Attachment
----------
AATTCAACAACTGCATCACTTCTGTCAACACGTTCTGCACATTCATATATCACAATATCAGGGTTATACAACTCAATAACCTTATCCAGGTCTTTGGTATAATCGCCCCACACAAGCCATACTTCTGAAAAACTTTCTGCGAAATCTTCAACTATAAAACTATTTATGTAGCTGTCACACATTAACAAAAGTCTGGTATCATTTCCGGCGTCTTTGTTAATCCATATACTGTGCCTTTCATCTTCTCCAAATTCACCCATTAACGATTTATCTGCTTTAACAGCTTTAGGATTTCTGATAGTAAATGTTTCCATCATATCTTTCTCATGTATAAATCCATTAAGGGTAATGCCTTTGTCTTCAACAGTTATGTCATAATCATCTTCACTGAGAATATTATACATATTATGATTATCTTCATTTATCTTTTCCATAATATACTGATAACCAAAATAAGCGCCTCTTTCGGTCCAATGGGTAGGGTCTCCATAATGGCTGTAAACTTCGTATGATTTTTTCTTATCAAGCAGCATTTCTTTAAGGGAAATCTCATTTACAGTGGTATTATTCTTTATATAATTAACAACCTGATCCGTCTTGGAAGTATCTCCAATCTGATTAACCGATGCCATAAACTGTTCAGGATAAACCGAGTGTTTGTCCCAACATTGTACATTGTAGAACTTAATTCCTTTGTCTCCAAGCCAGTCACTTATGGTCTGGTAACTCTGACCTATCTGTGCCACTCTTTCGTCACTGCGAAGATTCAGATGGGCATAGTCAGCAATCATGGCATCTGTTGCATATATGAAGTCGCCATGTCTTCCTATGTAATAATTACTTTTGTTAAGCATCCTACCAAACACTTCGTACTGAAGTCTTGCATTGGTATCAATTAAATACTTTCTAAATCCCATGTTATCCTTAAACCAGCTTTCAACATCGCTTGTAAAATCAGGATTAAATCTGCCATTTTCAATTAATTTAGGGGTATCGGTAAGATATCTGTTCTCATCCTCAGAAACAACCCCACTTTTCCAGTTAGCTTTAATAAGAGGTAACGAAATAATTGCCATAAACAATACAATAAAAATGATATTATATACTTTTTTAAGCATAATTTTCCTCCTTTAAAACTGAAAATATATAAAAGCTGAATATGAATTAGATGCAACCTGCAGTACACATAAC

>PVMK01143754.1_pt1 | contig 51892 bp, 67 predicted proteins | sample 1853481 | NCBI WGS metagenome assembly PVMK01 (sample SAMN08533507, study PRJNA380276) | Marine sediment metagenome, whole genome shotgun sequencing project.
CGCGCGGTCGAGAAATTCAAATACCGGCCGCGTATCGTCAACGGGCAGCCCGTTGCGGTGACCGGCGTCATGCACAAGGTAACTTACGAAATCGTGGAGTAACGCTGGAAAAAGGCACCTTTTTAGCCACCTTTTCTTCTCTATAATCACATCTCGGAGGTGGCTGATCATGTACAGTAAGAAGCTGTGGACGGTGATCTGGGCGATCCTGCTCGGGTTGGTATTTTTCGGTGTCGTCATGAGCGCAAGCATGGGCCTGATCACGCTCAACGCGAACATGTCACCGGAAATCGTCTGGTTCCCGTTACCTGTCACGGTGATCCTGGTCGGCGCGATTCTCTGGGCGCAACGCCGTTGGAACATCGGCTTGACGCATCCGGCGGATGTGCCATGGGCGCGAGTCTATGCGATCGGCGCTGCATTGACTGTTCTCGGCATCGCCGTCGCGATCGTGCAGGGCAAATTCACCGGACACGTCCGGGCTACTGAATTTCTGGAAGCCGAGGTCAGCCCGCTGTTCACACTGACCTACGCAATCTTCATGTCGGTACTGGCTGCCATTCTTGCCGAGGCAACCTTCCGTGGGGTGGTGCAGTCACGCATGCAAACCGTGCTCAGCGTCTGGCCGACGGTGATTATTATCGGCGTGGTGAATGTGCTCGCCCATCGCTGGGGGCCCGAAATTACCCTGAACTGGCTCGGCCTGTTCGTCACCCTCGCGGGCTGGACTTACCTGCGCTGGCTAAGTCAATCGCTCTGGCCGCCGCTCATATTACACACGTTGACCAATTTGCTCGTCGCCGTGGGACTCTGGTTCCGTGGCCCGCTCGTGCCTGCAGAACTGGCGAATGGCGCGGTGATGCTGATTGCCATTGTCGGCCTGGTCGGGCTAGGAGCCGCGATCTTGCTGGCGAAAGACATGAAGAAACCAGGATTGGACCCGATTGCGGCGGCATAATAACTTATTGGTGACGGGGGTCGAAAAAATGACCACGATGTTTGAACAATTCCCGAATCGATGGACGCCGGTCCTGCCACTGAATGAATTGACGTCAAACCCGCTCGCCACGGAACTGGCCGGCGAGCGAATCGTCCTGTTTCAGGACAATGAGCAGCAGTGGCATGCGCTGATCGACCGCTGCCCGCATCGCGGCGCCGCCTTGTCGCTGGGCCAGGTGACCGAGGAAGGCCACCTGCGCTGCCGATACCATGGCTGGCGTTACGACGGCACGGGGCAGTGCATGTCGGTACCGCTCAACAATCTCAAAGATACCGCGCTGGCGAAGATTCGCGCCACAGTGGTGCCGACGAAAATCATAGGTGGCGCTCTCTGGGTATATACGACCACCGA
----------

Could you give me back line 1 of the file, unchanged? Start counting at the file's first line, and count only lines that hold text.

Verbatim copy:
AATTCAACAACTGCATCACTTCTGTCAACACGTTCTGCACATTCATATATCACAATATCAGGGTTATACAACTCAATAACCTTATCCAGGTCTTTGGTATAATCGCCCCACACAAGCCATACTTCTGAAAAACTTTCTGCGAAATCTTCAACTATAAAACTATTTATGTAGCTGTCACACATTAACAAAAGTCTGGTATCATTTCCGGCGTCTTTGTTAATCCATATACTGTGCCTTTCATCTTCTCCAAATTCACCCATTAACGATTTATCTGCTTTAACAGCTTTAGGATTTCTGATAGTAAATGTTTCCATCATATCTTTCTCATGTATAAATCCATTAAGGGTAATGCCTTTGTCTTCAACAGTTATGTCATAATCATCTTCACTGAGAATATTATACATATTATGATTATCTTCATTTATCTTTTCCATAATATACTGATAACCAAAATAAGCGCCTCTTTCGGTCCAATGGGTAGGGTCTCCATAATGGCTGTAAACTTCGTATGATTTTTTCTTATCAAGCAGCATTTCTTTAAGGGAAATCTCATTTACAGTGGTATTATTCTTTATATAATTAACAACCTGATCCGTCTTGGAAGTATCTCCAATCTGATTAACCGATGCCATAAACTGTTCAGGATAAACCGAGTGTTTGTCCCAACATTGTACATTGTAGAACTTAATTCCTTTGTCTCCAAGCCAGTCACTTATGGTCTGGTAACTCTGACCTATCTGTGCCACTCTTTCGTCACTGCGAAGATTCAGATGGGCATAGTCAGCAATCATGGCATCTGTTGCATATATGAAGTCGCCATGTCTTCCTATGTAATAATTACTTTTGTTAAGCATCCTACCAAACACTTCGTACTGAAGTCTTGCATTGGTATCAATTAAATACTTTCTAAATCCCATGTTATCCTTAAACCAGCTTTCAACATCGCTTGTAAAATCAGGATTAAATCTGCCATTTTCAATTAATTTAGGGGTATCGGTAAGATATCTGTTCTCATCCTCAGAAACAACCCCACTTTTCCAGTTAGCTTTAATAAGAGGTAACGAAATAATTGCCATAAACAATACAATAAAAATGATATTATATACTTTTTTAAGCATAATTTTCCTCCTTTAAAACTGAAAATATATAAAAGCTGAATATGAATTAGATGCAACCTGCAGTACACATAAC